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Friday, October 7

What good is fiction? Comments

Art (including music and fiction) isn't just a luxury. You can't live on it forever, but it can make you want to keep living even when there's no food or shelter or you are missing other important things in your life. Art can inspire.
-me


In response to my post on the good of fiction.

Todfox said...
A short story by Theodore Sturgeon convinced a young Spider Robinson (also destined to write science fiction) not to commit suicide. If fiction can have that kind of impact it has a place in the world. 3:39 AM

MC said...
The fine arts give me a sense of enrichment to my life. If there was no literature, no music, no dramatic arts, no paintings to admire etc., my life would consist of work and little else.

I don't particularly like the idea that my purpose in life is to survive from one day to the next, and pass my genes from one generation to the next.

I appreciate the finer things in life. I enjoy the few moments I have when I might be on a peaceful walk, and I can admire how wonderful the world is.


I like this last part. I like being alone (or with people) at times and just enjoying the moment. I don't know whether that translates to art or fiction.

Maybe the arts are an elaborate way of enjoying the moment. It seems like it can also be, when taken to extreme, a way of avoiding reality. Sometimes reality is so bad that temporary or even long-term avoidance can be a good thing. Sometimes avoiding it, though, can keep one from taking actions to make things better.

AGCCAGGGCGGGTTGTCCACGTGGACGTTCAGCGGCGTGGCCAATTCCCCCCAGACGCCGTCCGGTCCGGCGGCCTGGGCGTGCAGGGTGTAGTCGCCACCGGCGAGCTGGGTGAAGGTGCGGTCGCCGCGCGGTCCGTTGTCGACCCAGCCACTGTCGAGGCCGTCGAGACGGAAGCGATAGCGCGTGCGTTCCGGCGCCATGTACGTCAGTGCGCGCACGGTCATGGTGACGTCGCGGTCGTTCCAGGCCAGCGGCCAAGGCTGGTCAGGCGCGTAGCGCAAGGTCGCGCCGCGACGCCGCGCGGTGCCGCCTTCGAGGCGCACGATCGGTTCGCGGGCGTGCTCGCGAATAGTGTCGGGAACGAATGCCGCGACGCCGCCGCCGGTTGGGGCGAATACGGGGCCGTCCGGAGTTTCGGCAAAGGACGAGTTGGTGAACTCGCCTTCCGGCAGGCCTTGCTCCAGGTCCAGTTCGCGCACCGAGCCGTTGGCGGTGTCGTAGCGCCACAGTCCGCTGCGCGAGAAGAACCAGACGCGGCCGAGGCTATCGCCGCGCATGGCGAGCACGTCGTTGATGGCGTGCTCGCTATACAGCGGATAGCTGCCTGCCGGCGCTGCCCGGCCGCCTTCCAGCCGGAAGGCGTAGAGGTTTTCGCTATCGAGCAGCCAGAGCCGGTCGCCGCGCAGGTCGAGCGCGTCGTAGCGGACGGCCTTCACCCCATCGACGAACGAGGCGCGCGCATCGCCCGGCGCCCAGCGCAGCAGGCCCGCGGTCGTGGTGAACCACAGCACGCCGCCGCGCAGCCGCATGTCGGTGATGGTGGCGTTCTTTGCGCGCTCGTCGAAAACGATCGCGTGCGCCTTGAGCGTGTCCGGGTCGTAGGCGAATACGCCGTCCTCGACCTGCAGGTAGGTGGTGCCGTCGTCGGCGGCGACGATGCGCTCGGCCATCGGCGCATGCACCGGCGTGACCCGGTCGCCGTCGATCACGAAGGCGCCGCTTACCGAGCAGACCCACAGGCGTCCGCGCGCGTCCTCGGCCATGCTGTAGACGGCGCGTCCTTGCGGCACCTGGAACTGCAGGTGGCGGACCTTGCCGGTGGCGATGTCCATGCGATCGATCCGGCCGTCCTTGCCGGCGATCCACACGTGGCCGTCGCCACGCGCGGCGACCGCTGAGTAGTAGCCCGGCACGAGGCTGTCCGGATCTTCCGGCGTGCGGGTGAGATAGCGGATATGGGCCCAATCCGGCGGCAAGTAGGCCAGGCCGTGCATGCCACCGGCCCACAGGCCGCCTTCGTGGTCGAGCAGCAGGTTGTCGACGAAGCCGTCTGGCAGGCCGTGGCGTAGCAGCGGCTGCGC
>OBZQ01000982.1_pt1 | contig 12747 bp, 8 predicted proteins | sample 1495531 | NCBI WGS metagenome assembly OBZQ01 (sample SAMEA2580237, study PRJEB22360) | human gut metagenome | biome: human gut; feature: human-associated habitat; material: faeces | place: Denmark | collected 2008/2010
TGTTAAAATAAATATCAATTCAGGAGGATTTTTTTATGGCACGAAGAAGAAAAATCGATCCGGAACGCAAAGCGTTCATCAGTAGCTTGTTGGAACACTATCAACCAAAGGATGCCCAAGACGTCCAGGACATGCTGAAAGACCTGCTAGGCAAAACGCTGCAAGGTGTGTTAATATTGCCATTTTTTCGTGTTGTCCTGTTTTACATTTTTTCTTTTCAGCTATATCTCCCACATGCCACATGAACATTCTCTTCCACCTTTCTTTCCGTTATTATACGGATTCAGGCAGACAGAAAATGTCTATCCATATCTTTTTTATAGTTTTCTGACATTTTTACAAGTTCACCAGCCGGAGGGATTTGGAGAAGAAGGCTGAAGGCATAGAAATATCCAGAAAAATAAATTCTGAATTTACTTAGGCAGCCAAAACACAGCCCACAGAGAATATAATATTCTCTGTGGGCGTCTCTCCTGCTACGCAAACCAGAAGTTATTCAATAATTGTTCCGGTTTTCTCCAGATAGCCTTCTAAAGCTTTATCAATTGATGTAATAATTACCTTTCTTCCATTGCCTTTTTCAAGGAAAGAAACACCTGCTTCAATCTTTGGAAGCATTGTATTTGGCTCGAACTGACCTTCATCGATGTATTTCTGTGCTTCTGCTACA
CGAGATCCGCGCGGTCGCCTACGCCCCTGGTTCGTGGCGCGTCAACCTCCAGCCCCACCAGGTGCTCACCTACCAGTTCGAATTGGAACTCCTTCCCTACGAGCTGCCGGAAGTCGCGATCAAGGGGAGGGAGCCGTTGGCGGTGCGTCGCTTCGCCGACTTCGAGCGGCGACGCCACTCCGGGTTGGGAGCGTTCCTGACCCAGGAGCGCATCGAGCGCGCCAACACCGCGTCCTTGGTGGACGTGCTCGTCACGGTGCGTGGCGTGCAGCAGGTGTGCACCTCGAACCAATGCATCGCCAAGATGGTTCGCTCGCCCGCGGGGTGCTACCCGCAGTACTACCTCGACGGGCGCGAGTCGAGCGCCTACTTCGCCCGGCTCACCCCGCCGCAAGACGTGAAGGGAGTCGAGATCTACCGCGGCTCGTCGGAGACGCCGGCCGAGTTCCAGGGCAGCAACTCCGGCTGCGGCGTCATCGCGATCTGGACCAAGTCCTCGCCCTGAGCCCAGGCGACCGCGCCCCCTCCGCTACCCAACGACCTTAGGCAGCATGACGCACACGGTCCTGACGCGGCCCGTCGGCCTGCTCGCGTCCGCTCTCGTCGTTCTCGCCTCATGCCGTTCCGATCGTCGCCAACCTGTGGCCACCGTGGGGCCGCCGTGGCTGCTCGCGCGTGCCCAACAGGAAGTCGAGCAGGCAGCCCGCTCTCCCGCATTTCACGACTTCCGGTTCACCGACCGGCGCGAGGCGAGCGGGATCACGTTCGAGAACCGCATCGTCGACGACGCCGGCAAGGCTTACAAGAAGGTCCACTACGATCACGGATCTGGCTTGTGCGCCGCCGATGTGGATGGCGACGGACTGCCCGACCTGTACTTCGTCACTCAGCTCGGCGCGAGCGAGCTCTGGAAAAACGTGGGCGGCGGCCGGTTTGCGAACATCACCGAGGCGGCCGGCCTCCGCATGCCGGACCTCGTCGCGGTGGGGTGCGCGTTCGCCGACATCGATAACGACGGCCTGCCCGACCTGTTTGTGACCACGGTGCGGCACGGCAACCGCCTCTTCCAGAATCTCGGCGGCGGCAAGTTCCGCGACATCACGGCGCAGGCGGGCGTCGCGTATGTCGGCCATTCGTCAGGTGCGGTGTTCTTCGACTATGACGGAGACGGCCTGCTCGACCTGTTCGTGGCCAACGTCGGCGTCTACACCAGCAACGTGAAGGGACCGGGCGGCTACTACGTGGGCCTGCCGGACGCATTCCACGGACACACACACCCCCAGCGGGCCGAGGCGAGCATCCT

Sadly, I don't think many people have an appreaciation for the finer arts. My employer has no idea what consitutes good art, or good music. I might be putting my foot in my mouth when I postulate that his feelings on the fine arts are that they are a waste of time and effort. All he sees is the bottom line, and if he took five minutes of his time to listen to a song, that would be five minutes that he could have been making money.
I often think this way. It's not about money for me, exactly, beyond an amount to have some basic comforts but just the feeling that there's lots to do and not much time. If I spend a lot of time reading a novel, I haven't spent time playing with my kids, interacting with other people I care about or doing practical, useful things for them or myself. There are a lot of things that are important, and I'm wondering how high on the list fiction and art should really be.

It could be entirely possible that greed has squashed the public's appreciation of the finer things in life. It also doesn't help that commodities such as food, fuel, and other items neccessary for survival, cost more than they ever have in history. 1:57 PM
I don't know whether appreciation is squashed or not developed in the first place. I must admit, I fall asleep listening to classical music. I enjoy playing it ok, but if I'm working or playing, I'd much prefer to hear a song that I can sing along to. The words don't have to mean much as long as they don't offend me and the melody is good. A bonus is if it has some meaning for me. I might listen to a classical piece to relax and sleep. Occasionally, I'll enjoy reading about and listening to a piece. Knowing something about the background of the artist and development of the piece makes it more interesting. Often I don't want to take time to do that, though. I've got too much else I want to do.

The same tends to be the case for fiction. I like stories I can relate to well and get through quickly most of the time. Occasionally, I'll want something heavier and more thought provoking. Most of the time, though, by the time I'm engaging with art, I'm tired and want something that doesn't take a lot of mental effort to appreciate.

Leonor said...
If it wasn't my passion for some works of fiction I would literaly be dead by now. I gadly sacrifice eating to be able to pay for art and technology.

In my view Creativity is not a luxury. It's Survival on its own that is pointless. 11:04 AM

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